Updated again on 3/5/2011:Thanks to the RVM website’s vim integration tips, there’s a much simpler fix. Simply put set shell=sh or set shell=bash in your ~/.vimrc, and :!rails console will work. set shell=zsh does NOT work.

Updated 11/8/2010: Thanks to Will for pointing out a mistake I made with login and interactive shells. I’ve fixed the error and added a bit more to clarify the various files each type of shell sources.

I recently ran into an infuriating, apparently nonsensical bit of trickery with RVM, rails.vim, and ZSH. I couldn’t reproduce it with Bash.

A Bit of Background

You can skip this if you want.

  • RVM (Ruby Version Manager) is a command line tool that allows you to switch between Ruby versions very easily. I’m currently using Ruby 1.9.2rc2 with Rails 3.0.0.rc.
  • rails.vim is a fantastic Vim plugin that provides some very nice commands, like :Rmodel <model> (edit app/models/<model>.rb) and :Rscript console (run script/console, or rails console, for Rails 3).
  • you should probably know what Vim is :)
  • ZSH is a shell made by crazy people who want to do way too much with way too many arcane commands. In short, it’s pretty awesome (and if you want to switch it’s mostly compatible with Bash, so your ~/.bashrc might still work if you run chsh -s /bin/zsh)

Please Describe the Night in Question, Sir

I was happily working my way through Michael Hartl’s excellent Rails Tutorial (you really should check it out — I found many gems [god I’m witty] like Object#blank and the annotate-models gem). rails.vim was by my side, I was switching through files like a crazy person, everything was great. Then I run :Rconsole, and this happens:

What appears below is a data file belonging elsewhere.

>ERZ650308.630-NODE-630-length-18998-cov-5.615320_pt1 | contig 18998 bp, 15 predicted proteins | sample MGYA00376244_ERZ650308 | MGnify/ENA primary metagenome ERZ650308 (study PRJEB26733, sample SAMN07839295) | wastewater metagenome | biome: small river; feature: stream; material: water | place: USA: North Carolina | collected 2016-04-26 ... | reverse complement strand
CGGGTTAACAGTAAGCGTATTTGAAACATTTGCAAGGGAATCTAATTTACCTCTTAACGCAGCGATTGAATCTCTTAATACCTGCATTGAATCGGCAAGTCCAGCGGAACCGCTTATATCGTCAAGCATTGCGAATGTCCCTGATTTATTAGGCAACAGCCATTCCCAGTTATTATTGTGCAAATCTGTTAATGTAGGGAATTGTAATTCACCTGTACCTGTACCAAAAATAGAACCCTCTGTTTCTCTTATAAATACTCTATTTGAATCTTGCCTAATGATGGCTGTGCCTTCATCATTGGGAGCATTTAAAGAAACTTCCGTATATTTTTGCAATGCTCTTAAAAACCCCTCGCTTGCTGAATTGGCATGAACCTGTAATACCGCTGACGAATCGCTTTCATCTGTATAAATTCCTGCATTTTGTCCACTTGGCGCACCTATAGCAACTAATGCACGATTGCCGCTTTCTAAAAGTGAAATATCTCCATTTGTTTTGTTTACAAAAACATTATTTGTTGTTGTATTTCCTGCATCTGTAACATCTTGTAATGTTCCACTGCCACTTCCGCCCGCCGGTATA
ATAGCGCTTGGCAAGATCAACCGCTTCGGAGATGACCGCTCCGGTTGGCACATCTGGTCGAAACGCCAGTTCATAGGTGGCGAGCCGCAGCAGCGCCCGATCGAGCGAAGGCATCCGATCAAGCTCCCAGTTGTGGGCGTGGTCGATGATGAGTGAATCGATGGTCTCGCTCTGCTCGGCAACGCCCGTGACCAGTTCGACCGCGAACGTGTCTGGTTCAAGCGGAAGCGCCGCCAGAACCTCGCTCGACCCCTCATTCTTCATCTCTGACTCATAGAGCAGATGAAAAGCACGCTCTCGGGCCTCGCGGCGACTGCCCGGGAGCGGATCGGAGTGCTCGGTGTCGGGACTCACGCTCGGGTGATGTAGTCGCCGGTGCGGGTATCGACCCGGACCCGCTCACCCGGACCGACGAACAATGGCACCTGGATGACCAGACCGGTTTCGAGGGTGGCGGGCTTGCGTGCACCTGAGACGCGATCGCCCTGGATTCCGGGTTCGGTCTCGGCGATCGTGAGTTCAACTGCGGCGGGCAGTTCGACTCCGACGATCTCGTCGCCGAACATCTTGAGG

Loading development environment (Rails 3.0.0.rc)
ruby-1.9.2-rc2 > User.all
/Users/gabe/.rvm/gems/ruby-1.9.2-rc2@rails3/gems/sqlite3-ruby-1.2.5/lib/sqlite3_api.bundle: [BUG] Segmentation fault
ruby 1.8.7 (2009-06-12 patchlevel 174) [universal-darwin10.0]

Emphasis mine. Uhhh, what? I installed sqlite3-ruby like a faithful Rails acolyte (I even used bundler!). Why was rails failing me? Well, first clue: that “Ruby 1.8.7”. Why was vim using my ruby 1.9.2 sqlite3-ruby gem, but giving me a 1.8.7 version?

<2 hours later, after slogging through Google, Ruby forums, and ZSH docs>

The answer: Vim wasn’t sourcing my ~/.zshrc, and therefore not running my RVM scripts, and therefore Ruby 1.8.7 was trying to use the 1.9.2 gem and choking.

Quick fix: source your RVM scripts in your ~/.zshenv:

source "$HOME/.rvm/scripts/rvm"

But why?

Here’s the key: Vim sources dotfiles (~/.zshprofile,  ~/.zshrc) in a different way than the shell itself does. When you open up a terminal, that’s an interactive (and login) shell and so (among other files*), ~/.zshrc is run. But Vim isn’t a login shell. (It isn’t even an interactive shell.)  It doesn’t source ~/.zshrc. Instead, it only sources ~/.zshenv, because everything sources that, not just login shells. For more info, see this section of the ZSH manual.

Note that taking every single RVM reference out of my Bash dotfiles still didn’t make rails.vim choke — not sure what was going on there. I sourced my RVM script in the login shell, then ran Vim, and it didn’t choke.

* It runs ~/.zshenv, ~/.zprofile, ~/.zshrc, and ~/.zlogin (as well as /etc/zshenv, /etc/zprofile etc), but I keep my settings in ~/.zshrc, so that’s the important one for me.